mumsnetBack along, my family and I swapped a house for a three-acre field in Devon and a leaky caravan where we lived off-grid for two years. Sadly, we failed to get the planning permission we needed to stay. We are now back within four walls, with a proper loo and everything in a cottage in Dartmoor. So this is now a blog about living ethically amid a fabulous landscape with our home educated kids while we adjust to being 'normal' - for a while... and what we plan to do with our land next

Sunday, 3 June 2012

Creating a buzz

I was having a little snooze on the trampoline (as you do – well, as I do sometimes) when I became aware of a buzzing in my ears.

Last year, regular blog readers may recall, we planted half our field with seed designed to attract birds and insects. For a good long while it appeared that all we had managed to achieve was to feed the wood pigeons. But slowly it became clear that the half of the field we had seeded looked very different from the half we had not, and so we concluded that the pigeons had left us something to be going on with.

This all died back in winter, but this spring the planted half has exploded with colour, which positively hums with the sound of insects going about their business. The cats, who have taken full advantage of the cover the foliage provides to stock up on small, hapless mammals, return every evening covered in a fine coating of pollen grains. And I and the dog have been sneezing a great deal.

But it is a small price to pay for all this glorious abundance, which looks beautiful, smells wonderful and is clearly offering a feast to an array of insect life. These in turn are attracting house martins, who swoop and gorge in an amazing aerobatic display every evening, watched silently and malevolently by two pairs of green eyes.

Amid all this bounty, however, I can't help feeling concerned about the lack of honey bees. There are lots of bumble bees, a variety of really weird-looking wasp things, and we can't move for horse flies – literally sometimes, they bite, you know.

Our seed mix is aimed at farmers to plant on the edges of fields and is specifically developed to attract honey bees. It contains, incidentally, an assortment of seeds with fabulous names from a different age – creeping red fescue, cocksfoot, early English winter vetch, and my favourite, black medick – surely something they used to pound up and mix with cow dung and goats' urine to make a cure for baldness or dropsy.

I would therefore have expected our field to be teeming with bees, especially given that there are hives in the village, but there are surprisingly few.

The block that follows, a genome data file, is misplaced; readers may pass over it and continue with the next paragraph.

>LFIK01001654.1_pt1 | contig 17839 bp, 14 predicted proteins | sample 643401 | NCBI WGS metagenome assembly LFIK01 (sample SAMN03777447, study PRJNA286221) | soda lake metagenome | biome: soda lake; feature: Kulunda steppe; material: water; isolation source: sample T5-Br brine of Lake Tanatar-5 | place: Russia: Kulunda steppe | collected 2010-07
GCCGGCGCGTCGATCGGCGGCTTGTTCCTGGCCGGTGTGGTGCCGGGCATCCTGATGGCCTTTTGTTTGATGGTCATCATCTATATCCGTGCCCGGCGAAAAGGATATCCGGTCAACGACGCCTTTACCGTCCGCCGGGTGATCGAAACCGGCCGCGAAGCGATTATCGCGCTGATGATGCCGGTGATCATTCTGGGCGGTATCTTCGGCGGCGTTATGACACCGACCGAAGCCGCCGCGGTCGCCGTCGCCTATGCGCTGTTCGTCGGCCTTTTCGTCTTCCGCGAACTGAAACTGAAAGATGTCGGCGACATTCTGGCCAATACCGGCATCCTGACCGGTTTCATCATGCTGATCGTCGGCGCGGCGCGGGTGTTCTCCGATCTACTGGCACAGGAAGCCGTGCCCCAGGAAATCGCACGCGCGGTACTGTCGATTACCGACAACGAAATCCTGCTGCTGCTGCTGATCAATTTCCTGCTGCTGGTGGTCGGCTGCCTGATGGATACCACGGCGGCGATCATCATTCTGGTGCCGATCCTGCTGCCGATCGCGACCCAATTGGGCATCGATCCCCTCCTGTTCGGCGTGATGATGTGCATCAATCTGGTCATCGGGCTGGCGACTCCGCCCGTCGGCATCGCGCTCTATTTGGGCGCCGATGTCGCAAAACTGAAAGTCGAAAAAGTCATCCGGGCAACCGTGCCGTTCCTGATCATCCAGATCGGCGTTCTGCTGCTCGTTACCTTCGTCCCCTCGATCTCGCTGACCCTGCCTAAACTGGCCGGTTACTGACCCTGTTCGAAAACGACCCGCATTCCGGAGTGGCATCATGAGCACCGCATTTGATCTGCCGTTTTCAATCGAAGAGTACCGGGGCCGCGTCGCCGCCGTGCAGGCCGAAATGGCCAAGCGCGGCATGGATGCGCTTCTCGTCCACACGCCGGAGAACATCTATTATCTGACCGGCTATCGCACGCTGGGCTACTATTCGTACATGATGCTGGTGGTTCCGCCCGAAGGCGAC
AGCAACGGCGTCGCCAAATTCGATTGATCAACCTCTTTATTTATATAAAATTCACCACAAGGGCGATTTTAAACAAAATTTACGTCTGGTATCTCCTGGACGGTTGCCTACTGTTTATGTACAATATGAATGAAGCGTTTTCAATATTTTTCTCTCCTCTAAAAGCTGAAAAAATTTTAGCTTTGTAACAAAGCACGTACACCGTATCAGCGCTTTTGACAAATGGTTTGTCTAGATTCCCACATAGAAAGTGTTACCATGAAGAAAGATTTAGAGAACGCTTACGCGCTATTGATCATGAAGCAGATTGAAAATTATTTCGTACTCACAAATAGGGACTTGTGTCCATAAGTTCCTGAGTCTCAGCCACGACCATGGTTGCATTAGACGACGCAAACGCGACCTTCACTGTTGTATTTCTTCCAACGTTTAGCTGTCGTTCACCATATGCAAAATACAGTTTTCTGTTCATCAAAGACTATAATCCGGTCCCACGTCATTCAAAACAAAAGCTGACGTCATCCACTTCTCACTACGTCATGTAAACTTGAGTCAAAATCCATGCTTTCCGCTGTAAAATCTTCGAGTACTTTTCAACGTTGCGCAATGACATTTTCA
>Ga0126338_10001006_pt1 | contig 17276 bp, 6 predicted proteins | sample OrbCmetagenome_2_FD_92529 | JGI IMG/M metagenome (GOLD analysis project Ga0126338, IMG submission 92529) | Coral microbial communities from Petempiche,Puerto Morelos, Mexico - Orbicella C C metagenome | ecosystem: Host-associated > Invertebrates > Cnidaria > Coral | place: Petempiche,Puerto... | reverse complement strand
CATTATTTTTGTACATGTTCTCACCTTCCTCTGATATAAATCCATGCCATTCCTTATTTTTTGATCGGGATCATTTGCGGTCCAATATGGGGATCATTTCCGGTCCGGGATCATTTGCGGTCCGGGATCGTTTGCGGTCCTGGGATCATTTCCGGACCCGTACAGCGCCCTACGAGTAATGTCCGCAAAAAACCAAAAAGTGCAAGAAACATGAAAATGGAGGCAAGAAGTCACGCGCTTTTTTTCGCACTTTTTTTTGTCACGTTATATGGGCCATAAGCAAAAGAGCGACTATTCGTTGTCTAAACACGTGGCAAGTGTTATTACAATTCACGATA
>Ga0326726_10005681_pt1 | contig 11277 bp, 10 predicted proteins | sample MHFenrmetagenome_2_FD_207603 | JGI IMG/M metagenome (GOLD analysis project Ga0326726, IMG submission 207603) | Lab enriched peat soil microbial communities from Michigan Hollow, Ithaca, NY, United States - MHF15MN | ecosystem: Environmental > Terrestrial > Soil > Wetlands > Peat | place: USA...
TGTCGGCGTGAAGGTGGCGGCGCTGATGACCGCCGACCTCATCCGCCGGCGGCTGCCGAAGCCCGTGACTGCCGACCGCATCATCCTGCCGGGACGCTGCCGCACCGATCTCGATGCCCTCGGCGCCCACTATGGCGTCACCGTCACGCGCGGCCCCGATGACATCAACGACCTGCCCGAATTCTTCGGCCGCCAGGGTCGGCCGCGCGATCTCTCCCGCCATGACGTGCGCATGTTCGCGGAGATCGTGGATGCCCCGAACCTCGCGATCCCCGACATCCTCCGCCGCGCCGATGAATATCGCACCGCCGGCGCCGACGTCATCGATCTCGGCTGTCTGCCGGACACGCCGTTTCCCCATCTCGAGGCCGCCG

Before we bought our field we spent years working out a system that would provide an income sufficient to keep a family of five, and assorted animal hangers on, but would also give back to the land more than it took as well as creating its own eco system and provide a wider benefit for local flora and fauna. One of the first headings we wrote on our grand scheme was 'Bees' - after which we pondered how we could attract and incorporate them into our system.

Perhaps the sad fact is that there are just not so many to attract. Bee numbers in the UK have declined by 50% in the last 25 years. The cause is open to debate but fingers tend to point at a combination of pesticides, parasites – such as the varroa mite, and destruction of the flower-rich habitats on which bees feed.

Recently new research, published in Science, found a close correlation between pesticides containing neonicotinoids and the ability of bees to navigate back to their colony and produce new queens. Neonicotinoids are widely used in agriculture in this country as an insecticide and are chemically related to nicotine, which I used to pay good money to inhale.

Pesticide manufacturers deny they cause any lasting damage to bees, but as Mandy Rice-Davies put it – 'they would, wouldn't they?'. The UK government also stands by neonicotinoids, and appears unmoved by the latest research. A number of European countries, however, including France and Germany have stopped using certain insecticides on the evidence so far.

Bees pollinate a third of the food we eat, so if they are in trouble it matters in a huge sort of way. Apart from anything else, I don't want my black medick to be wasted on horse flies.

Anyone need a cure for baldness?

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